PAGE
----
Sonos is taking heat this week for a wasteful “feature” in its “smart” speakers that isn’t all that smart.
Last October, Sonos announced a new “Trade up” upgrade discount program that let you trade in older Sonos hardware for a 30% discount on new gear. But buried within the program was a bizarre caveat: to get the discount, users need to put their old hardware into “recycle mode,” which effectively bricks the product preventing it from being used again. According to Sonos, once you apply online you’ll get the discount immediately, but the speaker system you’re trading in goes into a 21 day countdown mode before it’s inevitably made useless:
“Recycle Mode is a state your device enters 21 days after recycling confirmation in the Sonos app. In Recycle Mode, all data is erased and the device is permanently deactivated so you can safely and securely dispose of it. Once a device is in Recycle Mode, it cannot be reactivated.”
One Twitter user, who works at a hardware recycling center, offered a good thread highlighting the stupidity of the program that’s well worth a read:
Sonos states on their website that "sustainability is non-negotiable," and that they design products to minimize impact, but I work at an e-waste recycler and have demonstrable proof this is false.
Sonos's "recycle mode" intentionally bricks good devices so they can't be reused. pic.twitter.com/VJDNhYOxRy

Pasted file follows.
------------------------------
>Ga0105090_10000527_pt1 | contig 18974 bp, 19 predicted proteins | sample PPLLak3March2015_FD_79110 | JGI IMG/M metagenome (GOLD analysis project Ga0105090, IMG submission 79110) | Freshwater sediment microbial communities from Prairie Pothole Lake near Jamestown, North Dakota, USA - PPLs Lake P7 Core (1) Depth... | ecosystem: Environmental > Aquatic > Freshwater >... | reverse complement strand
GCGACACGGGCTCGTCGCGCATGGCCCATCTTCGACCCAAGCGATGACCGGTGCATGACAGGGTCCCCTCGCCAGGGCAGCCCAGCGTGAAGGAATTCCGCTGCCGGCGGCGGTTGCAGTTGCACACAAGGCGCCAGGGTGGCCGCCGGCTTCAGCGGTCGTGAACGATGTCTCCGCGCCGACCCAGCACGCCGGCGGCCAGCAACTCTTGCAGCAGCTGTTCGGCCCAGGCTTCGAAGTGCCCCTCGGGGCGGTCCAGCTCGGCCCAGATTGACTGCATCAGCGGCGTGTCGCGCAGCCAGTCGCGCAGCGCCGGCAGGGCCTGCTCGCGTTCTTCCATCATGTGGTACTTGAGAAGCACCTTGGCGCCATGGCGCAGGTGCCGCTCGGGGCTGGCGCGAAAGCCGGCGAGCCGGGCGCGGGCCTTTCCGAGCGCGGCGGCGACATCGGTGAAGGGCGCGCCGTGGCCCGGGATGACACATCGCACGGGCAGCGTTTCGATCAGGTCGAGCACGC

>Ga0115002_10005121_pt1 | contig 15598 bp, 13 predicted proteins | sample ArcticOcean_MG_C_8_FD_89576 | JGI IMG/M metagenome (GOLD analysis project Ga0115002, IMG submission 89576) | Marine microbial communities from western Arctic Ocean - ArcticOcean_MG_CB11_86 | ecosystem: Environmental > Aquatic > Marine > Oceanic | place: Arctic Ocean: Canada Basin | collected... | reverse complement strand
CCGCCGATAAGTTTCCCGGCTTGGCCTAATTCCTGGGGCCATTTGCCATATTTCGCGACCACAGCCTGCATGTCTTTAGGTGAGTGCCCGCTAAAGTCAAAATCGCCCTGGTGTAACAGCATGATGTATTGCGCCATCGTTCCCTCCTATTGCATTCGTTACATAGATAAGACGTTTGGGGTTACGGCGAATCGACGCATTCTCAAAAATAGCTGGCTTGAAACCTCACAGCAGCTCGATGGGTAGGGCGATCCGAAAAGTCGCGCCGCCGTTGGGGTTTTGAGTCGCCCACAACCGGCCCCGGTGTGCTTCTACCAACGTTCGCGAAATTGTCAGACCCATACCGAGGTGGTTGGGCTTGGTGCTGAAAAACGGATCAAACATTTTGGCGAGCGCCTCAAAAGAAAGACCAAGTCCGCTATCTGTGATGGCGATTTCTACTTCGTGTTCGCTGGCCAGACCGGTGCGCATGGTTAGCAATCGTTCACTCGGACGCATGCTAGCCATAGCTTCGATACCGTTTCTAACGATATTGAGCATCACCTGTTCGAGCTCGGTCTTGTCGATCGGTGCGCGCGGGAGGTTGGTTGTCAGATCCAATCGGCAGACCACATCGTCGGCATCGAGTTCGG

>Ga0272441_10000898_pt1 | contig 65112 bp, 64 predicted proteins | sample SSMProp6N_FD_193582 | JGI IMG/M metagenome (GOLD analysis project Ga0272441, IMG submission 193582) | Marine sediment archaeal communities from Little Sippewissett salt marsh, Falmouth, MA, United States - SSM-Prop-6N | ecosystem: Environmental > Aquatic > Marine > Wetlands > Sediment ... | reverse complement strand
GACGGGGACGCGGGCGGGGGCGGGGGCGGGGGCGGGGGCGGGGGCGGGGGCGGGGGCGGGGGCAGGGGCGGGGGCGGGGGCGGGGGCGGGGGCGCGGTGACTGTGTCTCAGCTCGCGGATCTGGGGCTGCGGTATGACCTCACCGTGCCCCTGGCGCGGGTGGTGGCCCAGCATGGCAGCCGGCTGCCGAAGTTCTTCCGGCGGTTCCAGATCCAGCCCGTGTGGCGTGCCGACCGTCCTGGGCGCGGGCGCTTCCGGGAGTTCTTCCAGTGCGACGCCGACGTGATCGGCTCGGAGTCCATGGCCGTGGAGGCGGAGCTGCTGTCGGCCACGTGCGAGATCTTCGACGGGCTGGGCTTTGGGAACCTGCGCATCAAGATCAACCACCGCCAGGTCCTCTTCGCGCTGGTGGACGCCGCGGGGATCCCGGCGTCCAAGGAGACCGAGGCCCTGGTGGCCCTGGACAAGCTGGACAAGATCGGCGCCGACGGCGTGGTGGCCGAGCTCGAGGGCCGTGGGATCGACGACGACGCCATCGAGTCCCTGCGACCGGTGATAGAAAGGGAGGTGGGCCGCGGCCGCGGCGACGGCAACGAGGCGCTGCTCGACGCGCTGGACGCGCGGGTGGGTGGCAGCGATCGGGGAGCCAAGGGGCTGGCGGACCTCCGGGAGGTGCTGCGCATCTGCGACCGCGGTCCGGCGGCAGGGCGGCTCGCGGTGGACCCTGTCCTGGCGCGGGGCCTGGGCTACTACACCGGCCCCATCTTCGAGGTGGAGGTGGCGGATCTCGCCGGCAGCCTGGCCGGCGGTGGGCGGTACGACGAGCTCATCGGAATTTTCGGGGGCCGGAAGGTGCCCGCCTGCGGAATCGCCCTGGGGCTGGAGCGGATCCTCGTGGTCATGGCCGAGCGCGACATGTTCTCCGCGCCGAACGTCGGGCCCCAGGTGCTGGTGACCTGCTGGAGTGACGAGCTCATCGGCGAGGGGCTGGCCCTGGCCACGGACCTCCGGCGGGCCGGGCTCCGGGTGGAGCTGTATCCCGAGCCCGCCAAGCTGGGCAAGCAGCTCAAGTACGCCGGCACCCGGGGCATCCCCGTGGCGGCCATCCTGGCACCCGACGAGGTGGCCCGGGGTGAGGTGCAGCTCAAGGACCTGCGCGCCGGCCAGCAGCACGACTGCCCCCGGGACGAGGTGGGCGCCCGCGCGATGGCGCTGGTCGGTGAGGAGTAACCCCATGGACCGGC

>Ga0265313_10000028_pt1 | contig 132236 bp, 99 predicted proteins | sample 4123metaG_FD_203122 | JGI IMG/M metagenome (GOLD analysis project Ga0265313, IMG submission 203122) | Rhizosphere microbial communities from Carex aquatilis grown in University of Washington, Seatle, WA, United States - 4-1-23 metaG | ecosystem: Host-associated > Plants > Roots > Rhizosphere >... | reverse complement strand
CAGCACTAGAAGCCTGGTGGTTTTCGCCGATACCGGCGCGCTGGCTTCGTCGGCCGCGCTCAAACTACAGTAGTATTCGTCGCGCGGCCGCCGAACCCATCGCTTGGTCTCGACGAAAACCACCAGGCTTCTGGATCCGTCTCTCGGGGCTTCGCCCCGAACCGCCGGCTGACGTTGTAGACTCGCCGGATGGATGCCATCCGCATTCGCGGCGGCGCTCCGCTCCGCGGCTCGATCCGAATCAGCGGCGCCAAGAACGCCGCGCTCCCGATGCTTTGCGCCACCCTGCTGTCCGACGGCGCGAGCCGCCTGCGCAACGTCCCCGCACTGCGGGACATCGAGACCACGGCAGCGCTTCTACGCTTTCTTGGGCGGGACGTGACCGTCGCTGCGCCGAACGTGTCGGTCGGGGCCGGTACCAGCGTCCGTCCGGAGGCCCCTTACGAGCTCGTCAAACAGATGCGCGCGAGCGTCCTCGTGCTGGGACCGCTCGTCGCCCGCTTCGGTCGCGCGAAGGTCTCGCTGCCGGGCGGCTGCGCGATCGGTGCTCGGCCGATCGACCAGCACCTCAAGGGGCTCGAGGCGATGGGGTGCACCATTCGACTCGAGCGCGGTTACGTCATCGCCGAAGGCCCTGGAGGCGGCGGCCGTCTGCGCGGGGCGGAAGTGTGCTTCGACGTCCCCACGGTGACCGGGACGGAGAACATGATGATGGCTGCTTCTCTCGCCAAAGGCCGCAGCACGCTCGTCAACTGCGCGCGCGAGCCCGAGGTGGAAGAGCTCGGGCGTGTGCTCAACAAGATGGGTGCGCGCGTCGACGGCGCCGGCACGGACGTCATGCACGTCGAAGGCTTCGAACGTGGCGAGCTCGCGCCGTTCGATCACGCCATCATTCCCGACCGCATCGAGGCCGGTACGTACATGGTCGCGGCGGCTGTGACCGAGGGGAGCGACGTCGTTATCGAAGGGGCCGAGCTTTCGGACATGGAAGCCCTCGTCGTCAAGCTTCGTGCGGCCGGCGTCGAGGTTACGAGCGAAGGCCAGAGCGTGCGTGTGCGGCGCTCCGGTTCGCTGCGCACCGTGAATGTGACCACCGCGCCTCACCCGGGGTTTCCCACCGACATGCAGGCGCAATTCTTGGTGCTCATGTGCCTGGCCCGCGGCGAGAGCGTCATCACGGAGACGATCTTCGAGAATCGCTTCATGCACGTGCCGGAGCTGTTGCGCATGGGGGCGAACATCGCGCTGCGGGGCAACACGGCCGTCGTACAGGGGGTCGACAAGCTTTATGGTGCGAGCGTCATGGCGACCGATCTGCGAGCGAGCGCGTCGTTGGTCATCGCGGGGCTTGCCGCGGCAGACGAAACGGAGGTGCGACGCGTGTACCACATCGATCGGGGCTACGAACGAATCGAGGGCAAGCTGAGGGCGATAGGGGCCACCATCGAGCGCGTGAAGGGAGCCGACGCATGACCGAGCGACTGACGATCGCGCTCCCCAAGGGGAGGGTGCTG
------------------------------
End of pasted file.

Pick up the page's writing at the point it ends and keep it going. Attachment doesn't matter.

— ralph waldo cybersyn (@atomicthumbs) December 27, 2019
The fact that repurposing the hardware (or selling it to somebody else) never entered Sonos’ executives brains suggests the program — which is heavily hyped as being “environmentally friendly” — wasn’t particularly well thought out. Sonos, for its part, tries to tell The Verge that the company is worried about performance degradation with these older units:
“The reality is that these older products lack the processing power and memory to support modern Sonos experiences. Over time, technology will progress in ways these products are not able to accommodate. For some owners, these new features aren’t important. Accordingly, they may choose not to participate in the Trade Up program.
But for other owners, having modern Sonos devices capable of delivering these new experiences is important. So the Trade Up program is an affordable path for these owners to upgrade. For those that choose to trade-up to new products, we felt that the most responsible action was not to reintroduce them to new customers that may not have the context of them as 10+ year old products, and that also may not be able to deliver the Sonos experience they expected.”
But that still feels like Sonos attempting to control the uncontrollable. Users who buy discounted older tech should know that this value equation comes at the cost of older, less efficient gear. And the decision to cripple perfectly functional kit (which Sonos quietly admits is reversible on a “customer by customer” basis, in contrast to what the Sonos website claims) only contributes to a culture that celebrates waste but often undermines repair and re-use.
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